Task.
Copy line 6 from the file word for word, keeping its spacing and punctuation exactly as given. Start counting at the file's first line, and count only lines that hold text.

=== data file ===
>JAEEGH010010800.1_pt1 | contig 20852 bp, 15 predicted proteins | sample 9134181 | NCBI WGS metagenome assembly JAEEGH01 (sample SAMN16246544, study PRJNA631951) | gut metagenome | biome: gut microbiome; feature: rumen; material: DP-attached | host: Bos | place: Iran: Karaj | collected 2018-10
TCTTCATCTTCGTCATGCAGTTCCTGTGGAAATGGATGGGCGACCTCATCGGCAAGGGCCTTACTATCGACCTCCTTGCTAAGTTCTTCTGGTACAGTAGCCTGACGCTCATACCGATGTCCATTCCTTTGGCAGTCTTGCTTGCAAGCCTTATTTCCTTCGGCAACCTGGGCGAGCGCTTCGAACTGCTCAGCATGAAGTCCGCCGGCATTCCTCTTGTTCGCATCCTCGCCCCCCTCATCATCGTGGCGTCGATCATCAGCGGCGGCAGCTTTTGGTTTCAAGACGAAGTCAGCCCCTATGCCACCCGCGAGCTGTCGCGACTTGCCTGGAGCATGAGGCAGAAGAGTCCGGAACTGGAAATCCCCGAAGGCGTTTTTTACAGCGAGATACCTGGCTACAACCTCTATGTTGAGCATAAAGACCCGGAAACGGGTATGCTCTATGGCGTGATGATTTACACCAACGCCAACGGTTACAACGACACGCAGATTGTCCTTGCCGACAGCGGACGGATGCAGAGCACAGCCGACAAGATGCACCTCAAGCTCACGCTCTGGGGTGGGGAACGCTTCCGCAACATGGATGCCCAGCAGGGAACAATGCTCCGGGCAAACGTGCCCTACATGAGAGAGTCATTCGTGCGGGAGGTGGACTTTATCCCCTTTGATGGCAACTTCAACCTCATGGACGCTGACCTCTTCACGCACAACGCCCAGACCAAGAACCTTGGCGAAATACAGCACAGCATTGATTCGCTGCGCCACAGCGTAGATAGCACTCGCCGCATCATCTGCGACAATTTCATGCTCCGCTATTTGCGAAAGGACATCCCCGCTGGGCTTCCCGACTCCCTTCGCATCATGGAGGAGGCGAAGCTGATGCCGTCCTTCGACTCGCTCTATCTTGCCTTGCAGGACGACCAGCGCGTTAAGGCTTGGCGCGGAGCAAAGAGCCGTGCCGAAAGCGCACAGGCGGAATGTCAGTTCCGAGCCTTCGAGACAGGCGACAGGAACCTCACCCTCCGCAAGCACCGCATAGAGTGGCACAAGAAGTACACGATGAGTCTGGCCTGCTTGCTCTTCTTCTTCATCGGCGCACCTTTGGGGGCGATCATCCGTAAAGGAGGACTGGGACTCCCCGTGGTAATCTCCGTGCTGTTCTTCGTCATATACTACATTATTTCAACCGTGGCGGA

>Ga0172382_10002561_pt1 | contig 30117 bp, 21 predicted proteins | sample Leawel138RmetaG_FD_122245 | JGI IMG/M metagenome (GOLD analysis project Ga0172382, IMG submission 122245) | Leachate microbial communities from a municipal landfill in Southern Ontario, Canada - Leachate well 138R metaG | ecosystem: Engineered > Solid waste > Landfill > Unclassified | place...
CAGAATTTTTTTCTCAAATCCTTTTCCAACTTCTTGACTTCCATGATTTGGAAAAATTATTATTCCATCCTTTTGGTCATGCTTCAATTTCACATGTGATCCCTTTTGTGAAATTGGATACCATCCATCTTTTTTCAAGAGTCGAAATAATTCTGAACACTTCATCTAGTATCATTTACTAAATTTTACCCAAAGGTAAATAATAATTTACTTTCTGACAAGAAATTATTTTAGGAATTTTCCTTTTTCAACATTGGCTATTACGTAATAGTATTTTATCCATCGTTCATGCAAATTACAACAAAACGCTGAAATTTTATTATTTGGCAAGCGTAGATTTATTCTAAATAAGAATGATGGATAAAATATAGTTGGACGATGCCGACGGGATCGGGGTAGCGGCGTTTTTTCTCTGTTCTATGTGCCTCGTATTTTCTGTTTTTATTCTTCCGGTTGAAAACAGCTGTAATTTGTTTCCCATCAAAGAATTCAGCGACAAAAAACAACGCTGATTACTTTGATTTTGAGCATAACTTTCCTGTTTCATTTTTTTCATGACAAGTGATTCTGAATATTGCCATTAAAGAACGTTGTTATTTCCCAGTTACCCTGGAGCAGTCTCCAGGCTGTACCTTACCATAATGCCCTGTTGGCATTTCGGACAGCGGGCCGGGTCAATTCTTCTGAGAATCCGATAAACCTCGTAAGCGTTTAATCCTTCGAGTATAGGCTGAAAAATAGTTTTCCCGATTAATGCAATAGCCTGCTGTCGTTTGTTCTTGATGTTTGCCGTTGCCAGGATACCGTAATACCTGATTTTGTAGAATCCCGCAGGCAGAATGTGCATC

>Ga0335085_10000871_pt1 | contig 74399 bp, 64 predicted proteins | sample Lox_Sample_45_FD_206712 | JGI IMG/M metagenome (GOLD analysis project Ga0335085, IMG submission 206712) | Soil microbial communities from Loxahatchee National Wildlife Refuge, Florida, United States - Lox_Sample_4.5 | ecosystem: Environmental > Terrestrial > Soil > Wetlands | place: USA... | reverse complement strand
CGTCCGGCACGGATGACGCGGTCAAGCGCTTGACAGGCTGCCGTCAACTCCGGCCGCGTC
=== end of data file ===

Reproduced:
CGTCCGGCACGGATGACGCGGTCAAGCGCTTGACAGGCTGCCGTCAACTCCGGCCGCGTC